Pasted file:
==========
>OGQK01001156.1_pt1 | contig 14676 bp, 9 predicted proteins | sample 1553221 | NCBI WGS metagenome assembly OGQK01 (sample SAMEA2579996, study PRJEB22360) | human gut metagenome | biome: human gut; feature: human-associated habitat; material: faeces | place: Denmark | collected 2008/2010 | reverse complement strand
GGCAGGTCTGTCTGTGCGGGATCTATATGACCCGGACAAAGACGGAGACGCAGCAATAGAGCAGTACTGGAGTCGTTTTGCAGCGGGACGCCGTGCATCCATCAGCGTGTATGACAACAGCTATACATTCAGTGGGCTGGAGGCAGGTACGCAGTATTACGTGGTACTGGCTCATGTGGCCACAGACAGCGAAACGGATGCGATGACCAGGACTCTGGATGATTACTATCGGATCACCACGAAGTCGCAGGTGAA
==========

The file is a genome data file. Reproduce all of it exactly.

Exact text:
>OGQK01001156.1_pt1 | contig 14676 bp, 9 predicted proteins | sample 1553221 | NCBI WGS metagenome assembly OGQK01 (sample SAMEA2579996, study PRJEB22360) | human gut metagenome | biome: human gut; feature: human-associated habitat; material: faeces | place: Denmark | collected 2008/2010 | reverse complement strand
GGCAGGTCTGTCTGTGCGGGATCTATATGACCCGGACAAAGACGGAGACGCAGCAATAGAGCAGTACTGGAGTCGTTTTGCAGCGGGACGCCGTGCATCCATCAGCGTGTATGACAACAGCTATACATTCAGTGGGCTGGAGGCAGGTACGCAGTATTACGTGGTACTGGCTCATGTGGCCACAGACAGCGAAACGGATGCGATGACCAGGACTCTGGATGATTACTATCGGATCACCACGAAGTCGCAGGTGAA